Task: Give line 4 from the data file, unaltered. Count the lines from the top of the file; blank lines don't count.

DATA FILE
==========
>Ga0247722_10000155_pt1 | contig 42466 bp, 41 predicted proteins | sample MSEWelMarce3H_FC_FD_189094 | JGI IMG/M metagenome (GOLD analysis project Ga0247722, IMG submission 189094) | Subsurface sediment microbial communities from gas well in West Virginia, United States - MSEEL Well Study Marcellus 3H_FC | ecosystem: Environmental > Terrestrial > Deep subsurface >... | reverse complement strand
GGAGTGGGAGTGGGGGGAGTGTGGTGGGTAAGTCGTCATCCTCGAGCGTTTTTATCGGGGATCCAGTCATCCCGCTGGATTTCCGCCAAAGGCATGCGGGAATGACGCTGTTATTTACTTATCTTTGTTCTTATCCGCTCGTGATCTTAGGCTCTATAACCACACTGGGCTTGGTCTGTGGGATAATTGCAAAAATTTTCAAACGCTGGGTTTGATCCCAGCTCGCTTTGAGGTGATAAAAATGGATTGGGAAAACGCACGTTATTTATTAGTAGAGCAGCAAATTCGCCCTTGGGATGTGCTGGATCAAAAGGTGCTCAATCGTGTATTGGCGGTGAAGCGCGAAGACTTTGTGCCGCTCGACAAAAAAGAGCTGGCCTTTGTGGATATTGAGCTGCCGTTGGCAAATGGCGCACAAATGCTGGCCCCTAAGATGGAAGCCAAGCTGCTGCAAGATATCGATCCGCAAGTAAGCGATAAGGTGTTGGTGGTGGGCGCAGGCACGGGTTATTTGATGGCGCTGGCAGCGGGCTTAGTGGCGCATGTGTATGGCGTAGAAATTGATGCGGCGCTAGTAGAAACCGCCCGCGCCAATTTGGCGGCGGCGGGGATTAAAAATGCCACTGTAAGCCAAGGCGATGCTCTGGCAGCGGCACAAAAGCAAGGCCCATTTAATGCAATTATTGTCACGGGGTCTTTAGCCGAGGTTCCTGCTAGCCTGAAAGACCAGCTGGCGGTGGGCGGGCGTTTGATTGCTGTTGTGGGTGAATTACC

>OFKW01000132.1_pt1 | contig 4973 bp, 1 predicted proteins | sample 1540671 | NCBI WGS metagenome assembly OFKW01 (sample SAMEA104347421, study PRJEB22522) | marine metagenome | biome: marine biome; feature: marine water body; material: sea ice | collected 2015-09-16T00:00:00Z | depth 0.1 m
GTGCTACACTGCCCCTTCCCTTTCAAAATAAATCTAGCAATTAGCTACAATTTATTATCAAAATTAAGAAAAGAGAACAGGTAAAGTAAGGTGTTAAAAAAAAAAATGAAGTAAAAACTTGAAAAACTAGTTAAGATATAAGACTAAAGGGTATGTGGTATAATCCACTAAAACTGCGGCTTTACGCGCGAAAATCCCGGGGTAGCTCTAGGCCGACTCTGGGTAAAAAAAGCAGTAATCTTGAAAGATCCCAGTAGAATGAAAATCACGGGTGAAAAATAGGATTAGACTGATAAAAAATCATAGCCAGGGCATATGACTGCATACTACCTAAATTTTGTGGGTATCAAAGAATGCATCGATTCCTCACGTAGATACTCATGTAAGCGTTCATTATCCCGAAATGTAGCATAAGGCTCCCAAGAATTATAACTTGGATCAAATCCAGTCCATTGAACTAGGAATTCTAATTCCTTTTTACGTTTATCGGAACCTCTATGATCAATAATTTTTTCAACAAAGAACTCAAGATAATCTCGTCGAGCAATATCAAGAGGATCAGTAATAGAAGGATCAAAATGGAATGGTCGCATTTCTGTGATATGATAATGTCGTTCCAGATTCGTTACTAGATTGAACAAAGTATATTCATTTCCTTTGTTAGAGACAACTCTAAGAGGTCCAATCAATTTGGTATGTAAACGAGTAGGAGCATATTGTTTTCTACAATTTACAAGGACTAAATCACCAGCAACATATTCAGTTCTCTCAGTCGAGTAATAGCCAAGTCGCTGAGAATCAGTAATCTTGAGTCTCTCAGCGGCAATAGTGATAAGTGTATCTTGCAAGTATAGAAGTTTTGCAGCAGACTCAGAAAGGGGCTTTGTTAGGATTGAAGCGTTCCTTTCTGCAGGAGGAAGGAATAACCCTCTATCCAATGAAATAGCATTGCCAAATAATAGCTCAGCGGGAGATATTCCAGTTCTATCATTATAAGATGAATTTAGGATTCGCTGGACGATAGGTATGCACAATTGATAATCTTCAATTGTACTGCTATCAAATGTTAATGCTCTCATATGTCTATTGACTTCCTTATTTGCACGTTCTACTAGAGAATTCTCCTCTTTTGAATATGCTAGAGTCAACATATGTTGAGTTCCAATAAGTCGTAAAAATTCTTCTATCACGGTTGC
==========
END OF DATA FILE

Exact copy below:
GTGCTACACTGCCCCTTCCCTTTCAAAATAAATCTAGCAATTAGCTACAATTTATTATCAAAATTAAGAAAAGAGAACAGGTAAAGTAAGGTGTTAAAAAAAAAAATGAAGTAAAAACTTGAAAAACTAGTTAAGATATAAGACTAAAGGGTATGTGGTATAATCCACTAAAACTGCGGCTTTACGCGCGAAAATCCCGGGGTAGCTCTAGGCCGACTCTGGGTAAAAAAAGCAGTAATCTTGAAAGATCCCAGTAGAATGAAAATCACGGGTGAAAAATAGGATTAGACTGATAAAAAATCATAGCCAGGGCATATGACTGCATACTACCTAAATTTTGTGGGTATCAAAGAATGCATCGATTCCTCACGTAGATACTCATGTAAGCGTTCATTATCCCGAAATGTAGCATAAGGCTCCCAAGAATTATAACTTGGATCAAATCCAGTCCATTGAACTAGGAATTCTAATTCCTTTTTACGTTTATCGGAACCTCTATGATCAATAATTTTTTCAACAAAGAACTCAAGATAATCTCGTCGAGCAATATCAAGAGGATCAGTAATAGAAGGATCAAAATGGAATGGTCGCATTTCTGTGATATGATAATGTCGTTCCAGATTCGTTACTAGATTGAACAAAGTATATTCATTTCCTTTGTTAGAGACAACTCTAAGAGGTCCAATCAATTTGGTATGTAAACGAGTAGGAGCATATTGTTTTCTACAATTTACAAGGACTAAATCACCAGCAACATATTCAGTTCTCTCAGTCGAGTAATAGCCAAGTCGCTGAGAATCAGTAATCTTGAGTCTCTCAGCGGCAATAGTGATAAGTGTATCTTGCAAGTATAGAAGTTTTGCAGCAGACTCAGAAAGGGGCTTTGTTAGGATTGAAGCGTTCCTTTCTGCAGGAGGAAGGAATAACCCTCTATCCAATGAAATAGCATTGCCAAATAATAGCTCAGCGGGAGATATTCCAGTTCTATCATTATAAGATGAATTTAGGATTCGCTGGACGATAGGTATGCACAATTGATAATCTTCAATTGTACTGCTATCAAATGTTAATGCTCTCATATGTCTATTGACTTCCTTATTTGCACGTTCTACTAGAGAATTCTCCTCTTTTGAATATGCTAGAGTCAACATATGTTGAGTTCCAATAAGTCGTAAAAATTCTTCTATCACGGTTGC